Located approximately 25 miles north of Miami, Fort Lauderdale is one of the most popular tourist destinations in the United States. With its vast network of waterways called the “Intracoastal Waterway,” it’s no wonder Fort Lauderdale has earned the nickname “Venice of America”! You can even take a gondola ride—it’s like you’ve been magically transported to Italy! The New River and the Middle River, originally artificially created to irrigate the swamps, were the city’s foundation, and today are the delight of pleasure boaters. Fort Lauderdale is recognized as an important boating center for its hundreds of ports as well as the International Boat Show, during which buyers and traders fond of sailing have a field day!
Without a doubt, it is proximity to the sea that brings tourism to the region—not to mention the fact the weather is (almost) always phenomenal.
In the 1830s, settlers arrived and established themselves in the territory of Fort Lauderdale, previously occupied by the Seminole Indians. The English erected several forts to watch over the land that was constantly under threat from the Seminole people. Major Lauderdale, ensconced on the banks of the New River, built a large fort and gave his name to the city, which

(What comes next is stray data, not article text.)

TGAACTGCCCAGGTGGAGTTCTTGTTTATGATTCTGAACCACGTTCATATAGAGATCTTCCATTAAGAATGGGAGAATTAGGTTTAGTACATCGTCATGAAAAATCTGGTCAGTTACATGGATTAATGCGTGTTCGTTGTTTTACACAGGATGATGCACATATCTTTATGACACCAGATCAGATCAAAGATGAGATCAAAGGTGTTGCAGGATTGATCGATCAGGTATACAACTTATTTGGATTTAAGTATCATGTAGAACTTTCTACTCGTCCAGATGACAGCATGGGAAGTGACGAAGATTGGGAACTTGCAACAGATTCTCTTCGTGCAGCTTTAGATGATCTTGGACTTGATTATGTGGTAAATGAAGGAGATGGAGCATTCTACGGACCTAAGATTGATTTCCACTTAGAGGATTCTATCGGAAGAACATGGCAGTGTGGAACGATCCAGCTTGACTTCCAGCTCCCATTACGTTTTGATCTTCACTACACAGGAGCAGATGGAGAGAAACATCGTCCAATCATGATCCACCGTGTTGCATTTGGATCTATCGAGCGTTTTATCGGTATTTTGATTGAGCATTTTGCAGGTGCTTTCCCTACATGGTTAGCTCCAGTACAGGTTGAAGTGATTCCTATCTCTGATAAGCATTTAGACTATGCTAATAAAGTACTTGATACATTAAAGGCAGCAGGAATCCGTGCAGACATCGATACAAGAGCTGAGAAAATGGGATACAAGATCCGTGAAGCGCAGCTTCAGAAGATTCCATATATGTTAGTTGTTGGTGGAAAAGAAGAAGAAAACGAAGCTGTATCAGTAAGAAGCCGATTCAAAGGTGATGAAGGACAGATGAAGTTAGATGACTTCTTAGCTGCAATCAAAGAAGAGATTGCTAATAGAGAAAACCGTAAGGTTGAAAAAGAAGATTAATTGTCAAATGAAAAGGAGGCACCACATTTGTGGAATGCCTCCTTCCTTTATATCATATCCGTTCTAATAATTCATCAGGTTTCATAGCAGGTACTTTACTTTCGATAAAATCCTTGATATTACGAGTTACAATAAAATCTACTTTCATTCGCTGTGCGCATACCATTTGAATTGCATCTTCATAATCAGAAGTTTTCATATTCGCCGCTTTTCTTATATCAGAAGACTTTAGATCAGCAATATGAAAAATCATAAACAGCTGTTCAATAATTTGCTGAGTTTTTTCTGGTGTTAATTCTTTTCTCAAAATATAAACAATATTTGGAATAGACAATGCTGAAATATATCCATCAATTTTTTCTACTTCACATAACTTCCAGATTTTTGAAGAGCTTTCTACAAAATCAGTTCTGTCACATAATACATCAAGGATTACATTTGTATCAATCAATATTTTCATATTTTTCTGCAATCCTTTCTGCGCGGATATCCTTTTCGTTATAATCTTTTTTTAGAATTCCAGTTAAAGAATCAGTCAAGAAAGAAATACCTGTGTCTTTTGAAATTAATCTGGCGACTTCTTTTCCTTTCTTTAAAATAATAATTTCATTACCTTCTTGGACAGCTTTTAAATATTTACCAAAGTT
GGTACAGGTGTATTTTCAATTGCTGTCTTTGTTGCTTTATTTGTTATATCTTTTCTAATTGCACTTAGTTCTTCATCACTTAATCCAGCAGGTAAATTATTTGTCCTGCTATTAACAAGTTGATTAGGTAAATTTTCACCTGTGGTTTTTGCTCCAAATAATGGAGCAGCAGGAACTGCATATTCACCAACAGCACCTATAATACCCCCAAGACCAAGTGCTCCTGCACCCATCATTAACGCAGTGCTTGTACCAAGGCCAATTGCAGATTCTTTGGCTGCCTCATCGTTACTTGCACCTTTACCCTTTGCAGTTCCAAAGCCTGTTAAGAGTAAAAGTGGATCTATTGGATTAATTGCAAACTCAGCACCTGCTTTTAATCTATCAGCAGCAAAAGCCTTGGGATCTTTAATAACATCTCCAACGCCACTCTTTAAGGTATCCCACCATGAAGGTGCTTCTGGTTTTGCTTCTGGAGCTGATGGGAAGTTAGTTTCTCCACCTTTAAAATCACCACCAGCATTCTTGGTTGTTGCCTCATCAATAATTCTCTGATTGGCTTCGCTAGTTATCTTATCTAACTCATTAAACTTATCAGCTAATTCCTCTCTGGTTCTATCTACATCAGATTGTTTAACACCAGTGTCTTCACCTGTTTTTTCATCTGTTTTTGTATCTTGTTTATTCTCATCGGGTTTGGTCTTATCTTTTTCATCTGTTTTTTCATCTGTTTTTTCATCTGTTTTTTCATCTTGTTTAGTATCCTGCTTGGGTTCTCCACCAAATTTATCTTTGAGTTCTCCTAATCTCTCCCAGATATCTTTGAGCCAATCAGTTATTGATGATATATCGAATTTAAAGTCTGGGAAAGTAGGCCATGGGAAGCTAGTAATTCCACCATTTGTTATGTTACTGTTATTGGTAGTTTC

was officially founded in the early 20th century. The city enjoyed significant growth through the 1920s and played a leading role in the Second World War. A training center was created for the US Navy, and Fort Lauderdale became a crucial Coast Guard station. Today, the population of Fort Lauderdale is nearly 1.8 million. The large gay community earned it the title of second-largest gay city in the United States, after San Francisco!
Despite the ever-present water, visitors who don’t yet have their sea legs can also enjoy Fort Lauderdale to its fullest. The miles of beaches that surround the city are decorated by a promenade made of colorful terracotta bricks, dotted with flowering trees and palms. The famous Las Olas Boulevard, with its Cuban accents, brings together restaurants, art galleries, bars and shops on more than 17 intersections. You can learn about the city’s rich history by visiting Stranahan House, built in 1900. Why not join the 10 million tourists who visit Fort Lauderdale every year? Come visit the “Venice of America”!
When to Go
Events We Love
Since 1986, the Broward Country Film Society has shared the beauty of independent cinema with South Florida through the Fort Lauderdale International Film Festival.
Fort Lauderdale International Boat Show exhibits range from yacht builders and designers to exotic cars and brokerage yachts.
Fort Lauderdale is a car-friendly city served by Interstate 95, the Florida Turnpike and several major highways. State Road A1A provides a scenic drive along the beach.
Fort Lauderdale Essentials
Experience other Cities